Thursday, May 10, 2018

Chorten Kora: The sacred symbol of Trashi Yangtse

Photo taken in front of Chorten Kora stupa

When you reach Trashi Yangtse, the first thing that greets your eyes is the spectacular view of Chorten Kora stupa which stands majestically on the bank of Kholongchhu River. Having withstood the test of time for more than two centuries, this great monument draws hundreds of pilgrims and tourists every year. It is believed to have been built in the 18th century by Lama Ngawang Lodrey as a replica of Boudhanath stupa of Nepal and even to this day, one can see in its architectural designs the glory of its rich past. Enlivened by the beautiful rows of sacred temples and prayer-flags interwoven into a tapestry of natural scenery in the surrounding, the stupa touches every soul that comes to circumambulate it.

The popular folklore says that it was built to subdue a troublesome demon of the time who constantly threatened the lives of ordinary human beings in and around the area. The legendary tale has it that a young princess of Tawang in modern-day Arunachal Pradesh in India was buried alive in the upper part of the stupa as part of the human sacrifice to appease the local deities. It is for this reason that every year during the annual Chorten Kora festival, people from Tawang come to pay respect to their princess who had sacrificed her life for the benefit of all sentient beings. The panoramic view of the monument from the main town itself leaves us with unique experience and brings us closer to enlightenment.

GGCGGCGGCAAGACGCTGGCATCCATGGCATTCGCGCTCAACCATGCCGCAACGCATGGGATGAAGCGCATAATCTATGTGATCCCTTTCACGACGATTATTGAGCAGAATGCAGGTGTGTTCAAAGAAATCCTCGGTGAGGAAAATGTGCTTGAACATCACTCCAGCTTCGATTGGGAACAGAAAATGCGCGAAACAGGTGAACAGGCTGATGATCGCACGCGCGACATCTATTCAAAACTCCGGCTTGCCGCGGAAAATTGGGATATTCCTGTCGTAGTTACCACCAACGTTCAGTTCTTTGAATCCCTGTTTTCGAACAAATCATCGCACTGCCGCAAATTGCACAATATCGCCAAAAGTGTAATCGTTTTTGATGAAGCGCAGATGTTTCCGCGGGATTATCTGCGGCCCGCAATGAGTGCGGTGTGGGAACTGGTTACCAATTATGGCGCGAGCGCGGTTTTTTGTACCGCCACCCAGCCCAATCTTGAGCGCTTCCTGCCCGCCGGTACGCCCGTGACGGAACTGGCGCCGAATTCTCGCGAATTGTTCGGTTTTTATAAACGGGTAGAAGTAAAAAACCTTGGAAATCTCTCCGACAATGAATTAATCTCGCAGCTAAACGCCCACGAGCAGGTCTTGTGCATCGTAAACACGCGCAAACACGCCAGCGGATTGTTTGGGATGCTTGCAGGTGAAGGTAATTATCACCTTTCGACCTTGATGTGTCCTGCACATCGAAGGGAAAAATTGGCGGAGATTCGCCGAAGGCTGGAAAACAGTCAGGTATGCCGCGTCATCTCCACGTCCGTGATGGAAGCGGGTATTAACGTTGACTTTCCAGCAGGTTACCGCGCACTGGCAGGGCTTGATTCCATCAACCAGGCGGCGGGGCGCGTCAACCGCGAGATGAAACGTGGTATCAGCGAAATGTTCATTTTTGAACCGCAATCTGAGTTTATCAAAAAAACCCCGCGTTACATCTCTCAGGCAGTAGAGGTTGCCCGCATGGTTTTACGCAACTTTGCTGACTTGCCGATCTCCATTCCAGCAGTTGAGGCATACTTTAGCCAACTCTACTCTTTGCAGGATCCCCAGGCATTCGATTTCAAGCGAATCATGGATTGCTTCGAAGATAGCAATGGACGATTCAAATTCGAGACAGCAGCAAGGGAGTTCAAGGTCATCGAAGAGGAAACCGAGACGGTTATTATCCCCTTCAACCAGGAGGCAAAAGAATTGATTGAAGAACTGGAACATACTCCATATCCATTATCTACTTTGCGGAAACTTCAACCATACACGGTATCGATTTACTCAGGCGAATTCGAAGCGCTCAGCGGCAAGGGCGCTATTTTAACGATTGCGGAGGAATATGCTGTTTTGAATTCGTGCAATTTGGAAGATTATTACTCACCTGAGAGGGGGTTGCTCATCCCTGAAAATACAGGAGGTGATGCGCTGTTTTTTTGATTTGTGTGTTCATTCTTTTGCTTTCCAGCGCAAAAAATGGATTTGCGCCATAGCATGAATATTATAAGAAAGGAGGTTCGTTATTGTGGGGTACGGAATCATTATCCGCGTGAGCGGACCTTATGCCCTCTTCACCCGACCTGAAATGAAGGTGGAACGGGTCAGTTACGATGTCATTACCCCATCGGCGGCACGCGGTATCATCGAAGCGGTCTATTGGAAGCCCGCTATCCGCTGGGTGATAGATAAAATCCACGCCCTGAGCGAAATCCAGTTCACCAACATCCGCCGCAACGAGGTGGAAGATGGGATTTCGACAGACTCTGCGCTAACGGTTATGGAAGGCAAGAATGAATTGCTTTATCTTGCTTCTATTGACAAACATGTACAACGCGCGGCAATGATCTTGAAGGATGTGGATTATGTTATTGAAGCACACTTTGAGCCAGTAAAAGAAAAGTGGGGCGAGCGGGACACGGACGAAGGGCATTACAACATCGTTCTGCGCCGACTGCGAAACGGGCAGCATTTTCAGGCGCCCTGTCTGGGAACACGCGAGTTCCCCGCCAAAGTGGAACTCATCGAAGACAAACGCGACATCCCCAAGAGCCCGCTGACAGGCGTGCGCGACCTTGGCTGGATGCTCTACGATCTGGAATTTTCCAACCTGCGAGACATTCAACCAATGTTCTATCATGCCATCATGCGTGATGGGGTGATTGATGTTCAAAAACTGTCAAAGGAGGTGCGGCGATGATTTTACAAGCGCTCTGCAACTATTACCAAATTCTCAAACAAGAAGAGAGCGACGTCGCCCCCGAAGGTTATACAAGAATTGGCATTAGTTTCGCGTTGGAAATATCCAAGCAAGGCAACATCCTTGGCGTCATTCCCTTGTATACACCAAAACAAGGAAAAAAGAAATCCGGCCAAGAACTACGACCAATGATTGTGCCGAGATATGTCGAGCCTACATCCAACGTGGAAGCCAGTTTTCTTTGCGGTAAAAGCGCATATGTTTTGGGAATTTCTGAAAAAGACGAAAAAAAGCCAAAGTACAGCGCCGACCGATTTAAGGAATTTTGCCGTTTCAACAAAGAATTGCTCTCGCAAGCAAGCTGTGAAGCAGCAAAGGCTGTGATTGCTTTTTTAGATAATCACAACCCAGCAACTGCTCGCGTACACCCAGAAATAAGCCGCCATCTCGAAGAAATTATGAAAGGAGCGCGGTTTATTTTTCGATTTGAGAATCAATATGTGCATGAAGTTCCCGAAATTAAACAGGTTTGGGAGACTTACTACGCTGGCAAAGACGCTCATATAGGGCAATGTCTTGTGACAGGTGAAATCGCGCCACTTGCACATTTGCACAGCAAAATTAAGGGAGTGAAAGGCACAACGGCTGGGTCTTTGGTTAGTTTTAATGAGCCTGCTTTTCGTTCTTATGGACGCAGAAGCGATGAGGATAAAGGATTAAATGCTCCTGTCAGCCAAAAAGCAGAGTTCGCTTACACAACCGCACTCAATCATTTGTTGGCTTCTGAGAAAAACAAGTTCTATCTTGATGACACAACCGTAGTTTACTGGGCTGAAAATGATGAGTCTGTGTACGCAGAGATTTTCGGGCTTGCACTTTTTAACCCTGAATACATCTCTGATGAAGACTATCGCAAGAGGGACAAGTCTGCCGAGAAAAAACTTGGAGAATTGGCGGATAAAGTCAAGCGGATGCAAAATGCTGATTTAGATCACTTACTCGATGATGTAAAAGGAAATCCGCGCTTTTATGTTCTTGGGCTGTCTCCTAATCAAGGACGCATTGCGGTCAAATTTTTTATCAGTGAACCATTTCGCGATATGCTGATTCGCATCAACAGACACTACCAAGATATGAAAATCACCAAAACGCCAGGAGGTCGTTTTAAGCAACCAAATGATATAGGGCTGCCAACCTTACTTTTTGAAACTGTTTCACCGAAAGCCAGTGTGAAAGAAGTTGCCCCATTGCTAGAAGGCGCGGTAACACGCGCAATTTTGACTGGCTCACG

On the morning of 7th May 2018, I and my colleagues were at the College of Zorig Chusum at Trashi Yangtse to interact with the faculty-members and students of the College and to discuss how to strengthen YPeer Network, a youth-led group specialized in promoting sexual and reproductive health rights (SRHR) in the country. After the sensitization program at the college, we stopped at Chorten Kora to have a glimpse of the site. For me, it was a special opportunity after almost 26 years. The last time I was here was in 1992 when my schoolteachers took us to Rigsum Goenpa in Trashi Yangtse as part of the summer excursion. But at that time, I was too young to grasp the real spiritual meaning of the site and absorb the blessings. I can only remember walking around the sacred stupa, counting the number of mini-prayer wheels along the exterior wall. I think there were about 300 of them altogether. But this time, it was a different experience. I could feel the sacred blessings passing through my soul as I circumambulated the stupa, chanting prayers for the benefit of all sentient beings in the universe. I and my colleagues circumambulated the sacred stupa three times, took some photographs in and around the site and left for Trashigang. It was a beautiful experience because in the hassles and bustles of daily life, it is increasingly becoming difficult to strike a balance between materialistic and spiritual needs. Once in a while, it is important to set aside our usual priorities of life and take out a special time for such a spiritual experience. When we just think about the impermanence and transience of human life, such spiritual journeys brings home a new hope and motivation for us to be a good human being. As Lord Buddha has said, it is always good to walk the middle path between materialism and spirituality.

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